Contemporary Moroccan fashion It’s got to be the boutique at El
Fenn, Vanessa Branson’s very cool boutique riad hotel, café and shop in the Médina. Here you’ll find modern takes on all sorts of modern Moroccan looks to wear or decorate your home with, by local and international designers. If drunk shopping is your thing (I won’t judge), grab a drink at the bar adjacent to the boutique–but an even better idea is to head to the riad’s rooftop after your retail therapy for a G&T while overlooking the surrounding old town, Koutoubia Mosque and Atlas mountains in the distance.
Concept shopping After strolling through Jardin Majorelle and getting some style inspo from the Yves Saint Laurent Museum, cross the street to 33 Rue Majorelle. A colorful, hip concept shop, you can pick up jewelry, robes, serving trays and all sorts by local designers to give your own home a taste of Marrakchi style. With items suitable for kids, friends and family, it’s a great spot to pick up quirky souvenir gifts.
Bites & sips Shopping is hungry business, so you’ll likely need a break for mezze or caffeine along the way. Café des Espices, situated–suitably–in the Médina’s spice souk, is a great quick stop for a pot of tea between browsing. I like sitting on the ground floor with the bustle of the bazaar laid out right in front of me, but the terrace is popular, too. Around the corner is Nomad, where on the ground floor you’ll find a little shop with kitchen goods (more great little gifts), and up to the rooftop, a busy, trendy café with views and mezze made with local ingredients–both excellent. Tip: If you want a terrace table, at any restaurant, to watch the sun set over the Médina (and you do), plan in advance and arrive a bit early because rooftops are swarmed as evening arrives.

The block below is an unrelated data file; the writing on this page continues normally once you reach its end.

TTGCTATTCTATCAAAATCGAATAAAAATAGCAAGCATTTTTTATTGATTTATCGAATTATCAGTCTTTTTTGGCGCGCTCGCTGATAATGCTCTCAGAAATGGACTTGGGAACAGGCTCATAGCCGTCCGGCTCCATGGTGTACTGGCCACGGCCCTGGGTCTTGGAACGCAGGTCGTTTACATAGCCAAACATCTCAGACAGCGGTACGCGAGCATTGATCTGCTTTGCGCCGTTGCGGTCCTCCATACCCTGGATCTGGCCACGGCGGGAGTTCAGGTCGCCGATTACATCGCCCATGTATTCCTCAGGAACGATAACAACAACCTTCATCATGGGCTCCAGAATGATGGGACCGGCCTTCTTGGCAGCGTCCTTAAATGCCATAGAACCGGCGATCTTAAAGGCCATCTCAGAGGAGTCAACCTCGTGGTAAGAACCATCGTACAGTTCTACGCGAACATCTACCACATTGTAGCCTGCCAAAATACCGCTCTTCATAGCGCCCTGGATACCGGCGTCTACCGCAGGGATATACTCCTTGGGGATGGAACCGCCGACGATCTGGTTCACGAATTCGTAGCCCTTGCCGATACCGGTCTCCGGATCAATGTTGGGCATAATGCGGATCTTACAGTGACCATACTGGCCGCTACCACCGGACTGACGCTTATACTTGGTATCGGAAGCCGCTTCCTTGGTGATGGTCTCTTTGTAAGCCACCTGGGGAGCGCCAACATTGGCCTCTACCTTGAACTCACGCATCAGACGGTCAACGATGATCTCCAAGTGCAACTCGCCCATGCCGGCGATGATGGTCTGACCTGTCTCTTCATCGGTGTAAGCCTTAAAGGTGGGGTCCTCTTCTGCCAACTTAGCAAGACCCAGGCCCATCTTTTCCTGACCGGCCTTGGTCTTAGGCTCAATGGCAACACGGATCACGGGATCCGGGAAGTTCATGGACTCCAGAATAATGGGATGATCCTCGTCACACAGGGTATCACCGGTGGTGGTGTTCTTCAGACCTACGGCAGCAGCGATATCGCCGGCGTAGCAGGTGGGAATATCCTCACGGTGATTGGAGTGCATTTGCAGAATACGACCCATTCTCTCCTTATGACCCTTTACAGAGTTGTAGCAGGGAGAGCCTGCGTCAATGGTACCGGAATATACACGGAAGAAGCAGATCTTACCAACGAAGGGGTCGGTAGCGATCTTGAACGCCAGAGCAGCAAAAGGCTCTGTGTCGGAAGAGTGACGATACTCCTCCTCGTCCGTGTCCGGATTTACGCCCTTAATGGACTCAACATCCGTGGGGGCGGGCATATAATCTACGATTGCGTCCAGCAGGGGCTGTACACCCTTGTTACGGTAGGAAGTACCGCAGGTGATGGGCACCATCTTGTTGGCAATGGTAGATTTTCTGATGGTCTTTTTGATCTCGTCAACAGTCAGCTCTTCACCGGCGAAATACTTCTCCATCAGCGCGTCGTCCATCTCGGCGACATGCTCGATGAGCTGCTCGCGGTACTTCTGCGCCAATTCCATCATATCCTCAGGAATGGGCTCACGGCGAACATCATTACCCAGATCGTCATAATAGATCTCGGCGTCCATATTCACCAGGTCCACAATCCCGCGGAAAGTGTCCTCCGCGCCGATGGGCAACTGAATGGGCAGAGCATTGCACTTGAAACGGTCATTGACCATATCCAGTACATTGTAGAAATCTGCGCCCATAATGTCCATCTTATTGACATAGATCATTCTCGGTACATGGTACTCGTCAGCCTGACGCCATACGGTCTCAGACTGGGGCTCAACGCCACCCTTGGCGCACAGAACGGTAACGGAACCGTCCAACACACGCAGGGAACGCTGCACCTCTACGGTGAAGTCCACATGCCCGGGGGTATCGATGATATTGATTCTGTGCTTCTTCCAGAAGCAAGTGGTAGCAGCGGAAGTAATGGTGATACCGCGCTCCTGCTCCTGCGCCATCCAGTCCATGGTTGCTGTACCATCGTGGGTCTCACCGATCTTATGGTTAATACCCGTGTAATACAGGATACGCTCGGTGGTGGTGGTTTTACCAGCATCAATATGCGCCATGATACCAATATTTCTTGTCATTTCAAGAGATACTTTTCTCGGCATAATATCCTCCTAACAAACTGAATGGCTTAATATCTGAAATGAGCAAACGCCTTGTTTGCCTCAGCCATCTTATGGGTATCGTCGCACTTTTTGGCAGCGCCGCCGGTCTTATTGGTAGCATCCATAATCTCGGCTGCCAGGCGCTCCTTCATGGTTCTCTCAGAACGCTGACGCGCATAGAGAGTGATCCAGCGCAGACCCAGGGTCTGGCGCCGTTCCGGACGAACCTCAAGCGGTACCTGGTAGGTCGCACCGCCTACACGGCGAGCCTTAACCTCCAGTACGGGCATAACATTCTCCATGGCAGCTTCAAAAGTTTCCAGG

Where to stay
Marrakech is a great place if you want to splash out. Luxurious, stylish hotels are plush and bursting with gorgeous handmade details. My first time in town I had the pleasure of staying at the incredible Royal Mansour, a stone’s throw from the Médina. Each “room” is a private, three-level riad, and every square inch of the place seems to be covered in intricate hand-crafted details and lush textiles. The rooftop features a fireplace and a small plunge pool, but spend some time exploring the rest of the hotel grounds, which includes a gorgeous garden and pool area, and dining by Michelin-awarded chef Yannick Alléno. The spa is a work of art in itself, a white, wrought-iron jewel box of a space that demands you to stop and take it all in.
A little outside of town, the new Oberoi Marrakech sits on old farmland, still covered in patches of lavender and olive trees (they even press their own olive oil, served at the restaurants). Fantastically peaceful, backed by the silhouette of the Atlas mountains, this hotel is also covered in eye-catching hand-made decor and artwork, its design pulling inspiration from both the town’s Medersa ben Youssef and Spain’s Alhambra. Palatial is a good word for it, which feels sprawling and cosseting, hidden behind fortress-like walls. There are a handful of rooms in the main building (and I can’t recommend the beautifully decorated Royal Suite enough), but most of the accommodation takes the form of standalone villas spread across the bucolic grounds, each with their own private pool.